Last I spoke with everyone we were just leaving Africa. We’re now in Italy and have stayed in apartments in Rome and Napoli. I thought I’d relate an experience we had in Napoli.
Having come from the spectacular sites of Rome – the Colosseum, Vatican City, Trevi Fountain – we took a high speed train to Napoli (or Naples) and arrived in an hour. Travel here in Europe is so much easier than other parts of the world we’ve been, with trains, buses, and taxis readily available, albeit much more pricey!
We got to our apartment which was very spacious and our host was very keen to point out things of interest on a map of Napoli which he left with us. He explained that Napoli was the birthplace of pizza and the very best pizza was at a restaurant called Sabillo on Via Tribunali. Turns out that it was very close to a tour we wanted to go on called Napoli Sotterranea where they took you underground to see Napoli as it was in the past. Caleb was passingly interested but, oddly, Connor did not want to go at all. All the tours we had done in Rome had probably worn him out.
We met with our guide, Alex, who really made it fun for the boys as they were the only children on the tour. He explained how the area we had descended into (some 30m below street level) used to be an elaborate series of chambers and aqueducts that were fed by mountain streams. Every now and again Alex would point up and show us where another hole in the vaulted ceiling indicated a well opening from which villagers would draw water.
They were also modified and used during World War II as bomb shelters when Italy was being bombed by the Allies. Here’s an interesting point – I knew that Italy was allied with the Nazis under Mussolini but what I didn’t know was that there was a resistance movement opposing Nazi rule throughout the war (according to Alex) and once Mussolini was overthrown, Italy changed sides.
At one point in the tour Alex gave us all candles, lit them, and told us to follow him through some of the very narrow waterways that were the aqueducts. Those who were claustrophobic could stay behind for 15 minutes or so as we would eventually circle around. This was definitely the highlight for the boys as we groped our way through the dark tunnels which seemed to twist and turn for no apparent reason. I had to walk sideways the entire time because they were all narrower than the width of my shoulders.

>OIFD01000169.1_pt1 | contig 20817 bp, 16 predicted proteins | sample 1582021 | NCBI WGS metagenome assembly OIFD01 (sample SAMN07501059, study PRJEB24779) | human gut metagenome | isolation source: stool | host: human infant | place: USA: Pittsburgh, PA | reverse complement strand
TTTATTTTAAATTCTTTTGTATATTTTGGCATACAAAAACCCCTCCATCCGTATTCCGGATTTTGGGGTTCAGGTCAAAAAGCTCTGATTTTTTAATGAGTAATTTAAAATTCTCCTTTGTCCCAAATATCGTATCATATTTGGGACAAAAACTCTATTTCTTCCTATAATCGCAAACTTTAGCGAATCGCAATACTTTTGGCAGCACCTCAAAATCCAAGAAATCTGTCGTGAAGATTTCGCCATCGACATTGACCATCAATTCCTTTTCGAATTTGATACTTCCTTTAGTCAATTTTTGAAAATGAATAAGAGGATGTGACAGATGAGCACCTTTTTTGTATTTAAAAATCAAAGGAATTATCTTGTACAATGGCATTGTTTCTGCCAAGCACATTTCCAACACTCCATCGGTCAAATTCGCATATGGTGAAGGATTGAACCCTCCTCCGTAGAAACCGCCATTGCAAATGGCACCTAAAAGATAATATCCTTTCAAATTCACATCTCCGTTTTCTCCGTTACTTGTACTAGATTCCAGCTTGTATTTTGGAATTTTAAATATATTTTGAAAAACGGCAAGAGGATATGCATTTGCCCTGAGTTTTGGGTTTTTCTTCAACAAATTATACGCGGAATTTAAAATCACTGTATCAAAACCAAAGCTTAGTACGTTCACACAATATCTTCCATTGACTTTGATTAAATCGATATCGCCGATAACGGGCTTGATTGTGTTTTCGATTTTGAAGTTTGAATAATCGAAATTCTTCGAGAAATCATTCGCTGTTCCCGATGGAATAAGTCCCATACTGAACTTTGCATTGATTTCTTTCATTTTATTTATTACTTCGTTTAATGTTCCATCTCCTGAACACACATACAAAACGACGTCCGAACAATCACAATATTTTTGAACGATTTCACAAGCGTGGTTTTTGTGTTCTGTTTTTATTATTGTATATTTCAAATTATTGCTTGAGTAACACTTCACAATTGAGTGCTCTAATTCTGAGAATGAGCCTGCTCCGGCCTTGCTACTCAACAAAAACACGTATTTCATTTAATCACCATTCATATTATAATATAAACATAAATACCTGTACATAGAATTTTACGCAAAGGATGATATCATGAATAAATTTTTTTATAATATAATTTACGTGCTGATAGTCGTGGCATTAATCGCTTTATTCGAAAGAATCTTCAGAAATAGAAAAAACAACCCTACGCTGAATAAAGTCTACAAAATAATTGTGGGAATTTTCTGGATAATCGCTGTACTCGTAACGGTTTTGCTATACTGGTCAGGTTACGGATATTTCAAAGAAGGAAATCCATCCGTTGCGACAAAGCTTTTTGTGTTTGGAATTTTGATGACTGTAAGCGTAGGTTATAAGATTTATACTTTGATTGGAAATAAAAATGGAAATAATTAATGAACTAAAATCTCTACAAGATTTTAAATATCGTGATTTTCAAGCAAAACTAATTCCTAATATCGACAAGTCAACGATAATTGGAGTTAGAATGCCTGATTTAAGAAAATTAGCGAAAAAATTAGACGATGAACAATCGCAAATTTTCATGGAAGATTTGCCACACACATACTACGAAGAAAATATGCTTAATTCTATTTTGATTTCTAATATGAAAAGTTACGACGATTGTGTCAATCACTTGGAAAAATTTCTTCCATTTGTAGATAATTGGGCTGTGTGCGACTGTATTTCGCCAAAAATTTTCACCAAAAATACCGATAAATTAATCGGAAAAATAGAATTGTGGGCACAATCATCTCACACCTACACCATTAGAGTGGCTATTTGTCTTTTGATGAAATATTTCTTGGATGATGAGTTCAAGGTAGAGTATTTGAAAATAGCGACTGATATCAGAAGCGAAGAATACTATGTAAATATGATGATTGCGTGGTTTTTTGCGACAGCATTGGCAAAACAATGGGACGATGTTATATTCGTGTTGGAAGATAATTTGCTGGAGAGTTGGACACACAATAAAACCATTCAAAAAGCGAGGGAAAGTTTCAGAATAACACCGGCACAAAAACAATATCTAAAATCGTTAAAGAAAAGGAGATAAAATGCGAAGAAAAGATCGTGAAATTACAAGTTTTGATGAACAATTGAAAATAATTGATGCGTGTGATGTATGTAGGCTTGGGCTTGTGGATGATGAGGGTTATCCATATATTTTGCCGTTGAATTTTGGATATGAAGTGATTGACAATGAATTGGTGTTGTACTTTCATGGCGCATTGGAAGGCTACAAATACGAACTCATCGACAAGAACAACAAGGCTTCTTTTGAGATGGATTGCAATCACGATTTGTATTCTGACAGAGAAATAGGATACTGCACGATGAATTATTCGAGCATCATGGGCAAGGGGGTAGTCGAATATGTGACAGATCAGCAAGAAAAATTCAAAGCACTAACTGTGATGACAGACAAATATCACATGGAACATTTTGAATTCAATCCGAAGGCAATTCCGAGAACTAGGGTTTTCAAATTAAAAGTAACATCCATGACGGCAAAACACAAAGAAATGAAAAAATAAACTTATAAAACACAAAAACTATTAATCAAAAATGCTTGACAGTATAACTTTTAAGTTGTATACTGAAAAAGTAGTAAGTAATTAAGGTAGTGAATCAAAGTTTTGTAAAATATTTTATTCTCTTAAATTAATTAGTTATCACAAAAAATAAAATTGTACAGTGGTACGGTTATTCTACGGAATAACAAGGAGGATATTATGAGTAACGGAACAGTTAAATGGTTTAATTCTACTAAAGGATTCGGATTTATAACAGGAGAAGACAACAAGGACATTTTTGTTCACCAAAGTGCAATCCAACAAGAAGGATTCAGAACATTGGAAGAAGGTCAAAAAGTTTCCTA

We emerged into various chambers and were shown how the University of Naples is conducting plant-growing experiments down in the tunnels and it turns out that the basil used so prominently in pizza does very well down there!
There were also other chambers that had been refilled with water to show how it used to be and how water was pulled up.
The next part of the tour took us back up to street level briefly as our next guide, whose name none of us can remember, took us to see the old amphitheatre. We were standing in the middle of an alley between two buildings and she said, “This is where the cheap seats would have started,” and I’m thinking, “Uh-huh. This is going to be REALLY interesting for the boys.” Then she leads us into somebody’s house and I’m thinking, “Ok, I hope the people who live here don’t mind a dozen strangers or so tramping through their living room.”
She then tells us how a lady used to live here and had a large wine collection. She used to have to access it trough a trapdoor under her bed. When she wanted to expand the storage space she accidentally broke through into the previously undiscovered amphitheatre. Over time, people just built on top of existing things and eventually the theatre was forgotten – until this lady and her wine obsession found it again.
We toured through the various spaces and tunnels – some were backstage passes, some were entrance arches, some were surmised to be dressing rooms. At one point we were in a bit of a wide tunnel that used to be an entryway and the guide explained that this area used to be used by a motorcycle repair shop. A little flat jut in the arched ceiling was someone’s kitchen floor and you could hear them, depending on the time of day of course, moving about and cooking. People who lived in the area were allowed to stay at the historic site because all the newer construction was actually helping to keep the old amphitheatre from falling apart.
All in all, it was a very interesting and somewhat convoluted but the boys loved it. Even Connor, who was not keen at the beginning, was re-energized and chattered about nothing else all the way back to our apartment. The only downside was that we never got to taste the best pizza from the famous restaurant because it was so full of people with a queue outside that stretched farther than we were willing to wait. But that’s a small thing compared to the great experience we had below ground in Napoli.